New eCh0raix Ransomware Version: Synology and QNAP Devices Impacted
Hackers Use Brute-Force Attacks To Access Users’ Private Data.
Researchers have discovered a new eCh0raix ransomware version. If this type of malware is well-known for targeting QNAP (Quality Network Appliance Provider) and Synology NAS (network-attached storage) devices in the past, treating them separately in different campaigns, now this threat takes advantage of these at once, in the same malicious campaign.
Characteristics of the New eCh0raix Ransomware Version
According to the report Palo Alto Networks’ Unit 42 researchers wrote, the new eCh0raix ransomware version acts like this:
- It abuses a vulnerability dubbed CVE-2021-28799.
- Through this kind of CVE, threat actors have access to hard-coded credentials, basically using a backdoor account.
- The goal is the QNAP appliances’ encryption.
- In relation to Synology NAS devices, the hackers use brute-force techniques: this means they make attempts into guessing the most popular admin credentials in order to be able to attack these devices and distribute ransomware payloads.
Mitigation Measures Proposed by the Specialists
In the same report, there are stated some mitigation measures against this new version of eCh0raix ransomware. Owners who possess these kinds of devices are recommended to follow the below measures:
- The firmware should be updated. To do so, you can check the instructions on the QNAP website that presents security measures to fight against CVE-2021-28799.
- Another method would be to make sure you have a unique, complex, and strong password. This way attackers are put in difficulty.
- Connection to SOHO devices should be performed only by bearing in mind a set of recognized IPs.
We’re releasing our findings about this new variant of eCh0raix to raise awareness of the ongoing threats to the SOHO and small business sectors. (…) SOHO users are attractive to ransomware operators looking to attack bigger targets because attackers can potentially use SOHO NAS devices as a stepping stone in supply chain attacks on large enterprises that can generate huge ransoms. Additionally, SOHO users typically do not employ dedicated IT or security professionals, which makes them less prepared to block ransomware attacks than larger organizations.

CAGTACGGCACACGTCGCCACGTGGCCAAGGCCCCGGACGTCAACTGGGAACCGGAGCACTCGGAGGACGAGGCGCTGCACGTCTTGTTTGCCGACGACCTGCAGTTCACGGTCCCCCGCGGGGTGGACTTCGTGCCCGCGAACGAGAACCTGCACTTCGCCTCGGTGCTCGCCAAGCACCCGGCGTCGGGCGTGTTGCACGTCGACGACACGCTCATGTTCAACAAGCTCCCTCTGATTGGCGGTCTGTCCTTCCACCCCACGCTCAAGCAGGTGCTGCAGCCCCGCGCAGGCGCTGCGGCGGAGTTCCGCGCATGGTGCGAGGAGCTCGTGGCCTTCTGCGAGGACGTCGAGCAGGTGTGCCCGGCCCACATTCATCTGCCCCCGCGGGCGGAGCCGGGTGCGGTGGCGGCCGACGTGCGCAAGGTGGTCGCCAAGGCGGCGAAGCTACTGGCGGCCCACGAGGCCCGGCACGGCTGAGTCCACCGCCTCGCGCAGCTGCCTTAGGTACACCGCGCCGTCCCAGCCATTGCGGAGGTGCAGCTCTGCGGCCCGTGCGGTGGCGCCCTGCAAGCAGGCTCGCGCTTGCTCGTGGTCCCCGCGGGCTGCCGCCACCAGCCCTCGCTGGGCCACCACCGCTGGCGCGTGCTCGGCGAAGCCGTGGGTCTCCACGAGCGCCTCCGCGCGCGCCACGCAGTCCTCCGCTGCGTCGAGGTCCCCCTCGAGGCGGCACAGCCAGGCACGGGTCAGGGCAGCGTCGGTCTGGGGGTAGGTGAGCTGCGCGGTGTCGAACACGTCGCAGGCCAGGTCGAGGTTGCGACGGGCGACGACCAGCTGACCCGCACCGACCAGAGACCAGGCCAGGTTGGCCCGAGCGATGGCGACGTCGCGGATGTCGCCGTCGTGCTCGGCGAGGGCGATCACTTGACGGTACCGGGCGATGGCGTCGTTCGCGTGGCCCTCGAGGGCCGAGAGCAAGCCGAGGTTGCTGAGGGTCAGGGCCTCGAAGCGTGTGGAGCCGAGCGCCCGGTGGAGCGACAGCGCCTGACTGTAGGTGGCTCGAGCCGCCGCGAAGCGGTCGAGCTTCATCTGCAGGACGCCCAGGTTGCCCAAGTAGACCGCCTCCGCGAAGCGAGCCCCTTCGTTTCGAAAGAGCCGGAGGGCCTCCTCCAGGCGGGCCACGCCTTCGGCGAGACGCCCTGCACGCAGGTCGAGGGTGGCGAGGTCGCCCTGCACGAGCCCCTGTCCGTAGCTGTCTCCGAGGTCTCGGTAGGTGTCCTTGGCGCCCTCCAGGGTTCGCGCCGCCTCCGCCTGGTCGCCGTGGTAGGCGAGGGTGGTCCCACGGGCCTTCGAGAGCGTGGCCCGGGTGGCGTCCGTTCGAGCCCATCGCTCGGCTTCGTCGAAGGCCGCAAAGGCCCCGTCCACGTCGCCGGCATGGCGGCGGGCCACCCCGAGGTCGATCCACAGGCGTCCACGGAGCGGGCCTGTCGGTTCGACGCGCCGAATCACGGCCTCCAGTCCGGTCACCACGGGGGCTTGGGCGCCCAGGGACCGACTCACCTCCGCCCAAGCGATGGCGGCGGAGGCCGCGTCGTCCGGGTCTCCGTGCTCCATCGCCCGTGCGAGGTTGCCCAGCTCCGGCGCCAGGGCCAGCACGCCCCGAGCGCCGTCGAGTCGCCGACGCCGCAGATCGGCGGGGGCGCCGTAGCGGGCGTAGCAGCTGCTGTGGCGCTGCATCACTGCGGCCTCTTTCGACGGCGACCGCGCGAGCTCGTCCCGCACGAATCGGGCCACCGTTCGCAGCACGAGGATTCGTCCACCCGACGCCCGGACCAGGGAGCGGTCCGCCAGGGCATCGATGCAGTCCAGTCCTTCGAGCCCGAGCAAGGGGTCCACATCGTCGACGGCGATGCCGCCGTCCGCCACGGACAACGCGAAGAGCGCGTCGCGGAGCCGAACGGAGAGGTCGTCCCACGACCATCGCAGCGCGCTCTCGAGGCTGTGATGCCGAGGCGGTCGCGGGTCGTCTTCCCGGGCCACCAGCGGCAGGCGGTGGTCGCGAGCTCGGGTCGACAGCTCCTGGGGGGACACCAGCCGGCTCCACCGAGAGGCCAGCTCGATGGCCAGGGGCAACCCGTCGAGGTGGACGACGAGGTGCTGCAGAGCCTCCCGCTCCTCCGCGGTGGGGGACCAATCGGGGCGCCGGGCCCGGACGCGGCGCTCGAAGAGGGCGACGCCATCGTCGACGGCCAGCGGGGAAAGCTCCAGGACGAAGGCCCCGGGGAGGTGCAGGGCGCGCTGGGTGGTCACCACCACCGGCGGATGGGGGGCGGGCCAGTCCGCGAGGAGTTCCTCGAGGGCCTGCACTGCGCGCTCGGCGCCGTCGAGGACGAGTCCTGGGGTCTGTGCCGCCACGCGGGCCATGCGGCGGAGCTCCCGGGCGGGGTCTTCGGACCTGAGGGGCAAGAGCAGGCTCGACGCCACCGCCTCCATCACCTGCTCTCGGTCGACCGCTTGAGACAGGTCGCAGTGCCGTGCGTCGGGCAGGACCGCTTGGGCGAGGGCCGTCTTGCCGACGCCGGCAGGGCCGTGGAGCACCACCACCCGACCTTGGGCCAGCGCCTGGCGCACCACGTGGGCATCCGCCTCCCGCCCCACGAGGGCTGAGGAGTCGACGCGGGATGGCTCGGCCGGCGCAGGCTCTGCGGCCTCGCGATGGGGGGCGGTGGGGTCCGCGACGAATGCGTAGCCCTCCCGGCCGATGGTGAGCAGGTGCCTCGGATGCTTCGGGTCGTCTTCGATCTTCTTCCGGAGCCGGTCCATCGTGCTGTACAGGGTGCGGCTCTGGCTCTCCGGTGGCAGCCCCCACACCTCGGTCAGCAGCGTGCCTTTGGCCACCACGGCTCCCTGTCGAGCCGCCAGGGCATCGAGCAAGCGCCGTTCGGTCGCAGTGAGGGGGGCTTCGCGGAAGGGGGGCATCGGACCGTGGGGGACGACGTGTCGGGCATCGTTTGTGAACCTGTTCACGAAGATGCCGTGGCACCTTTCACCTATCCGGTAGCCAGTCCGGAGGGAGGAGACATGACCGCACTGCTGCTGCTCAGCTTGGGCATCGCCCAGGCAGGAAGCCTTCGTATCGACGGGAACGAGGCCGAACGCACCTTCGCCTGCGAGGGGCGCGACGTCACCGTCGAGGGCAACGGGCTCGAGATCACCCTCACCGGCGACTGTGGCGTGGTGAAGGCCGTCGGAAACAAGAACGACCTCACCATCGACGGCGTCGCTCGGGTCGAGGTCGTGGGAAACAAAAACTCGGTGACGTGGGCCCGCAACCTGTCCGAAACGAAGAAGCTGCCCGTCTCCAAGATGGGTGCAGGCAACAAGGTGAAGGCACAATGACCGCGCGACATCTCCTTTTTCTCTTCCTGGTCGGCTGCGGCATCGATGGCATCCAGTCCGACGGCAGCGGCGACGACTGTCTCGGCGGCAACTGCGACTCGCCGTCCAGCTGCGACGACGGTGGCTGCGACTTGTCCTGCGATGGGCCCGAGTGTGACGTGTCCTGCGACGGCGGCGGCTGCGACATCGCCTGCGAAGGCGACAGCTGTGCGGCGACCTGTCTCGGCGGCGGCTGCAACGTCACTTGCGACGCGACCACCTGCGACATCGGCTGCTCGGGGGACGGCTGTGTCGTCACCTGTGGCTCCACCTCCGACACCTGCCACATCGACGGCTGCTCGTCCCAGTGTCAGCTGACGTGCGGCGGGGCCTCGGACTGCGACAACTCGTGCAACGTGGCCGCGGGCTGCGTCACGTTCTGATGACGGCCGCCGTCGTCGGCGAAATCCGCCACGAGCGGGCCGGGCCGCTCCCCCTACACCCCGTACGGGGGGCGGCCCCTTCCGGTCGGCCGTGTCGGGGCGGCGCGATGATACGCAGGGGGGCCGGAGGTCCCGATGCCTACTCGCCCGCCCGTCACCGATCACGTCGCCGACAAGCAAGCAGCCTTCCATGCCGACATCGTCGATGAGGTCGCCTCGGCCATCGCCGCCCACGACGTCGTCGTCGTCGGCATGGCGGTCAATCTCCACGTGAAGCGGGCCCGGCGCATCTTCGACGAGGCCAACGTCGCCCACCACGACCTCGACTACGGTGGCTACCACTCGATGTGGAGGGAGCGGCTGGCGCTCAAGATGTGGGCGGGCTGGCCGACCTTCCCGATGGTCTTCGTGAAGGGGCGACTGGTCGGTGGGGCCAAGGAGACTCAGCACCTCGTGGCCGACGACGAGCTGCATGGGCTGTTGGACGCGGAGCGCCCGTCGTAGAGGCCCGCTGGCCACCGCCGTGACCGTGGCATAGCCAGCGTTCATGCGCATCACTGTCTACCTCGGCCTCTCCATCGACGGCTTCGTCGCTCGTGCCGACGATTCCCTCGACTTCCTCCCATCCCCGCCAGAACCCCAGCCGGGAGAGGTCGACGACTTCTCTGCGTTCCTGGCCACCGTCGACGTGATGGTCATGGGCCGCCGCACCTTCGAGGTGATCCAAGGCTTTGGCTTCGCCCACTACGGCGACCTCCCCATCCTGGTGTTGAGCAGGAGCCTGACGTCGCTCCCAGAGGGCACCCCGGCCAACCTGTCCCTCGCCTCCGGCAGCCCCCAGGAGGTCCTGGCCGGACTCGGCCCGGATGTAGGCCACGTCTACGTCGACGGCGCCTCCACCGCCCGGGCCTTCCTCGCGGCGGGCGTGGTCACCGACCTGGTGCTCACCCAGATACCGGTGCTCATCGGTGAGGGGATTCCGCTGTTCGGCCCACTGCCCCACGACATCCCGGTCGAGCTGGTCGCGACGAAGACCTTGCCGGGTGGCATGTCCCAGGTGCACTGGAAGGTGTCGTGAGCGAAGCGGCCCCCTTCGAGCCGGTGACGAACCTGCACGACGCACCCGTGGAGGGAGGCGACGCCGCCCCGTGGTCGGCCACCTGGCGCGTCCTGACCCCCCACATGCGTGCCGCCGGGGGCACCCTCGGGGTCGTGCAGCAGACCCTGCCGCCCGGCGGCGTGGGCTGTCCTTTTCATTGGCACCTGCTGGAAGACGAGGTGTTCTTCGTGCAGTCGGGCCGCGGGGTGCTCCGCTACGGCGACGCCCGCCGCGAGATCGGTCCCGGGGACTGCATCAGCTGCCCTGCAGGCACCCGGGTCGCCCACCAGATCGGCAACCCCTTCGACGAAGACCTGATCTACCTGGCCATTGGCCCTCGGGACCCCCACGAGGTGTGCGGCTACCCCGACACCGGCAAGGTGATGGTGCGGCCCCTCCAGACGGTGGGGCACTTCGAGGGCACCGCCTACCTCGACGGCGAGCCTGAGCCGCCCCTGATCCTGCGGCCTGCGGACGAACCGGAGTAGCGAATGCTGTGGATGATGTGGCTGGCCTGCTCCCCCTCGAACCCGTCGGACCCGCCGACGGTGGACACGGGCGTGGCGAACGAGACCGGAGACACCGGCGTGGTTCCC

A Little Bit of Background
According to BleepingComputer publication, the threat of eCh0raix ransomware is not actually new.
The malware first made its appearance in 2016 and victims knew it as QNAPCrypt. Then QNAP NAS devices continued to pose as targets for these ransomware attacks, with two major hits in June 2019 and then one year apart, in June 2020. In 2019, Synology devices were also impacted, being encrypted by the malware when experts from Anomali said that the methods hackers used were to brute force credentials by means of default ones or dictionary attacks.
Customers were also warned by QNAP corporation about eCh0raix ransomware attacks in May that we also wrote about at that time, when threat actors used guessed credentials to perform data theft.
What is interesting is that a security advisory was made public last week by Synology regarding a new threat called StealthWorker botnet. Its attack methods were also based on brute-forcing tactics and ransomware infections, though it was not linked to eCh0raix ransomware.
A malicious campaign in the middle of April, known as the Qlocker ransomware campaign, managed to gather $350,000 from QNAP Nas devices users following massive data encryption by making use of a 7zip archive that was password protected.
Its activity with the new version began in September 2020 when it started to encrypt both QNAP and Synology NAS devices by combining functions.
Before then, the attackers likely had separate codebases for campaigns targeting devices from each of the vendors.
Researchers mentioned in their report that 250 000 NAS devices were affected.
If you want to find more about brute force attacks targeting Synology devices and what mitigation measures are the best against these threats, please take a look at our CEO’s word on the matter where he illustrates a personal example of this kind of cyberattack.